There has thus been outlined, rather broadly, the more important features of the invention in order that the detailed description thereof that follows may be better understood and in order that the present contribution to the art may be better appreciated. There are, of course, additional features of the invention that will be described hereinafter and which will form the subject matter of the claims attached.

In this respect, before explaining at least one embodiment of the invention in detail, it is to be understood that the invention is not limited in its application to the details of construction and to the arrangements of the components set forth in the following description or illustrated in the drawings. The invention is capable of other embodiments and of being practiced and carried out in various ways. Also, it is to be understood that the phraseology and terminology employed herein are for the purpose of descriptions and should not be regarded as limiting.

As such, those skilled in the art will appreciate that the conception, upon which this disclosure is based, may readily be utilized as a basis for the designing of other structures, methods and systems for carrying out the several purposes of the present invention. It is important, therefore, that the claims be regarded as including such equivalent constructions insofar as they do not depart from the spirit and scope of the present invention.

The present invention provides a new and improved hockey stick system which may be easily and efficiently manufactured.

The present invention provides a new and improved hockey stick system which is of durable and reliable construction.

The present invention provides a new and improved hockey stick system which may be manufactured at a low cost with regard to both materials and labor.

The present invention further provides a hockey stick system that can provide specific stiffness zones at various orientations and locations along the length of the shaft.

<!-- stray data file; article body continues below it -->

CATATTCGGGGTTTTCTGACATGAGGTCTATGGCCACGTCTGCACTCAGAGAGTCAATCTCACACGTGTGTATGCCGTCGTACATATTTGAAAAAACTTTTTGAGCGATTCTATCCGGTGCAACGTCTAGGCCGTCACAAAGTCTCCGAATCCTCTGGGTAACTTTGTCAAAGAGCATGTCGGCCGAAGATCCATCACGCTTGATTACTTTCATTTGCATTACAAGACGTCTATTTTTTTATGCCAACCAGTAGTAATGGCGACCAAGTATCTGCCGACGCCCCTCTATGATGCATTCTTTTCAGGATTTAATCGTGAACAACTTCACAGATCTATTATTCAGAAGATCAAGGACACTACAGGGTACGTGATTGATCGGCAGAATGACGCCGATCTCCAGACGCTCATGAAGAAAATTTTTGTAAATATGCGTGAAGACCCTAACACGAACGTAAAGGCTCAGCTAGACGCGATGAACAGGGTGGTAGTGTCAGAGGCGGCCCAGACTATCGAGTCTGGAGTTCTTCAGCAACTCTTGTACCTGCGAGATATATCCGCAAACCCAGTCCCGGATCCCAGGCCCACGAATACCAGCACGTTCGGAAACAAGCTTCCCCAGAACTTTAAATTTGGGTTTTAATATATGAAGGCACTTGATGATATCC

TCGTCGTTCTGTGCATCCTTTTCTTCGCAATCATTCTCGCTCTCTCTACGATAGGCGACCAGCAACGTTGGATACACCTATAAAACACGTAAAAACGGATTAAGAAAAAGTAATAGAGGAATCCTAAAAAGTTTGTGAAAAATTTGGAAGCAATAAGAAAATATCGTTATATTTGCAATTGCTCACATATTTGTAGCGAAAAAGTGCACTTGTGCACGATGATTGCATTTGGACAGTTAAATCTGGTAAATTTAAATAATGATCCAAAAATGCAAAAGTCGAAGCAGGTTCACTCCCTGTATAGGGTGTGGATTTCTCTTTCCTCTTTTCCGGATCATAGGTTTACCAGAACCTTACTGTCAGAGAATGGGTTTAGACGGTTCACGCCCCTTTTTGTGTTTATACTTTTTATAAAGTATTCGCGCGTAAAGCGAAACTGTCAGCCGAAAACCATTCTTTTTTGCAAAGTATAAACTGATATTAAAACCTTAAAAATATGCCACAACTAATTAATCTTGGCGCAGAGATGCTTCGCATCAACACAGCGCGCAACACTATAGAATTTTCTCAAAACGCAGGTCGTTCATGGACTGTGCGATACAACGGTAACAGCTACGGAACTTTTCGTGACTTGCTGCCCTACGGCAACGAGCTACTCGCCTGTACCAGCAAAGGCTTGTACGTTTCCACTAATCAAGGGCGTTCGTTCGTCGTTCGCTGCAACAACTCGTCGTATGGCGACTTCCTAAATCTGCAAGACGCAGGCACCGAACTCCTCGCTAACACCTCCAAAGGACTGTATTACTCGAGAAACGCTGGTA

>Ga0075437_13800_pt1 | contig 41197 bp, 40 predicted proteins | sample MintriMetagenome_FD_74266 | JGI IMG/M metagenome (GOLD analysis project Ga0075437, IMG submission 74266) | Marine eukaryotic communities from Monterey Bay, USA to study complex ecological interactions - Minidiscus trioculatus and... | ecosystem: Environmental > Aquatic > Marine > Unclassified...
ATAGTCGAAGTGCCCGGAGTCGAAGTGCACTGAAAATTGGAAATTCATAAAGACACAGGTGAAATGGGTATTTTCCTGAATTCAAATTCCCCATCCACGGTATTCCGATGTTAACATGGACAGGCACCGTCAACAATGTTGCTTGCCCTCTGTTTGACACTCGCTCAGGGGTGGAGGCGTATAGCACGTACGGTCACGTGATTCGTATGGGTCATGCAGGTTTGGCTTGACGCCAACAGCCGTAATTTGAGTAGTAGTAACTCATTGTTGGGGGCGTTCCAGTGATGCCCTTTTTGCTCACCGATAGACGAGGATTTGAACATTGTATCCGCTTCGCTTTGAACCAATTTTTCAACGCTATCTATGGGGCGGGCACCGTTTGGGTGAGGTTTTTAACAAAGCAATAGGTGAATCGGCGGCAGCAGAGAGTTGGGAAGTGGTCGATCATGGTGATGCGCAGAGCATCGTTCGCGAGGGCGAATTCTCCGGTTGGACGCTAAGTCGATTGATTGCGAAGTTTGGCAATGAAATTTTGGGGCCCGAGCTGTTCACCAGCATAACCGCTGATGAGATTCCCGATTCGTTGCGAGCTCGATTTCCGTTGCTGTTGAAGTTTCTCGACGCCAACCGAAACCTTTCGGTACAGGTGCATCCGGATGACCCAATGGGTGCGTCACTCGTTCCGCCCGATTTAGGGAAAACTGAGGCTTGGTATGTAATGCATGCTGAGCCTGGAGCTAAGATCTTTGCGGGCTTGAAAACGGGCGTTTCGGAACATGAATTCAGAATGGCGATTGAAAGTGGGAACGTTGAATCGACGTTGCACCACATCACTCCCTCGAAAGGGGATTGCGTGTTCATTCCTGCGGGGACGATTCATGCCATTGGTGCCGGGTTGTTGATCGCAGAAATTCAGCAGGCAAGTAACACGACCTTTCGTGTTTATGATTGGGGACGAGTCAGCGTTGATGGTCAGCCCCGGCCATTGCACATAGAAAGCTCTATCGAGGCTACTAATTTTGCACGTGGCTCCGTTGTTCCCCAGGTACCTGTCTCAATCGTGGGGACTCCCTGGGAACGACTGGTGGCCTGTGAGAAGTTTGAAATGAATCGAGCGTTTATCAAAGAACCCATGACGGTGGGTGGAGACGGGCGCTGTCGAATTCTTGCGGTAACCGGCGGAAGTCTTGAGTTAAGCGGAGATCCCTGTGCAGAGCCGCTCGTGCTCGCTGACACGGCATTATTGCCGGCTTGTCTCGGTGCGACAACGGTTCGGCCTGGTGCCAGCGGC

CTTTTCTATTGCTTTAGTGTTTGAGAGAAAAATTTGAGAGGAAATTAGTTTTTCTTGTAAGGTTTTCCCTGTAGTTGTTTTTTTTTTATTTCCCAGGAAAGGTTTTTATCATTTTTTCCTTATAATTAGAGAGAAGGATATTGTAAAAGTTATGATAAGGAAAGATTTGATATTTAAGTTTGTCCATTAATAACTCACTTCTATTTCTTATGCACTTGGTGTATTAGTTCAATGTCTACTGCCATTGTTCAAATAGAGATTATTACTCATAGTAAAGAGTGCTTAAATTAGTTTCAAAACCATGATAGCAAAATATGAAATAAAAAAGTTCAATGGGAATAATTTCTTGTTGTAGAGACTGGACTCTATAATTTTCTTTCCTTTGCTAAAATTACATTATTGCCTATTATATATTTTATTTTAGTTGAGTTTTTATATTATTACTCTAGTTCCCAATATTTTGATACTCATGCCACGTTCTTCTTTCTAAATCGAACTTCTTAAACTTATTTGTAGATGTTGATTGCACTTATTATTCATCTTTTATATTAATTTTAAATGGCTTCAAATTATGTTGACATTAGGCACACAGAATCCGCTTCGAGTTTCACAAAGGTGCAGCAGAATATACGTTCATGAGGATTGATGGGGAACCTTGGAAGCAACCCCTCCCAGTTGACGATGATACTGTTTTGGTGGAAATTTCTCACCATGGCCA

The present invention provides an improved hockey stick system that has superior strength and fatigue resistance.

The present invention provides an improved hockey stick system that has improved shock absorption and vibration damping characteristics.

The present invention provides an improved hockey stick system that has improved aerodynamics.

The present invention provides an improved hockey stick system that has a unique look and improved aesthetics.

Lastly, the present invention provides a new and improved hockey stick system made with a multiple tube design, where the tubes, which are fused together along much of their lengths, are separated from one another at selected locations to form apertures that act as double opposing arches, providing improved means of adjusting stiffness, resiliency, strength, comfort, and aerodynamics.

For a better understanding of the invention and its advantages, reference should be made to the accompanying drawings and descriptive matter in which there are illustrated preferred embodiments of the invention.

BRIEF DESCRIPTION OF THE DRAWINGS

FIG. 1 is a front elevational view of a hockey stick system, shaft and blade, constructed in accordance with the principles of the present invention.

FIG. 2 is an exploded front elevational view of the hockey stick system shown in FIG. 1.

FIG. 3 is an enlarged front elevational view of the hockey stick system shown in FIG. 1 illustrating the holes in greater detail.

FIGS. 4 and 5 are cross sectional views taken along lines 4-4 and 5-5 of in FIG. 3.

FIG. 4 a is an end view of a shaft containing three tubes.

FIG. 6 is an isometric view of a portion of the shaft showing the various laminates used.

FIG. 7 is a front elevational view of a hockey stick system, shaft and blade, constructed in accordance with an alternate embodiment of the present invention.

FIG. 8 is an end view of the bottom of the handle of an embodiment of the invention, after being removed from the mold.

FIG. 9 is a cross-section of a handle which is formed of four tubes, corresponding to the location of FIG. 4.

FIG. 10 is a cross-section of the handle of FIG. 9, corresponding to the location of FIG. 5.

FIG. 11 is a cross-section of the handle of FIG. 9, corresponding to the location of FIG. 5, showing an alternate embodiment.

FIG. 12 is a longitudinal cross-section of the handle in the port area showing an alternate construction.

The same reference numerals refer to the same parts throughout the various Figures.

DETAILED DESCRIPTION OF THE INVENTION

With greater reference to FIGS. 1 through 6 of the drawings, the present invention is a composite hockey stick system 10. The system features geometric shapes in the shaft for improving the flexibility, strength and other playing characteristics of the system. The system comprises a handle 12 and a striking end 34, i.e., a blade. As exemplified in FIG. 6, the stick handle 12 is fabricated of multiple layers of aligned carbon filaments 14 and 36 held together with an epoxy binder 16. The fibers in the various plies are parallel to one another, but the various plies preferably have varying fiber orientations.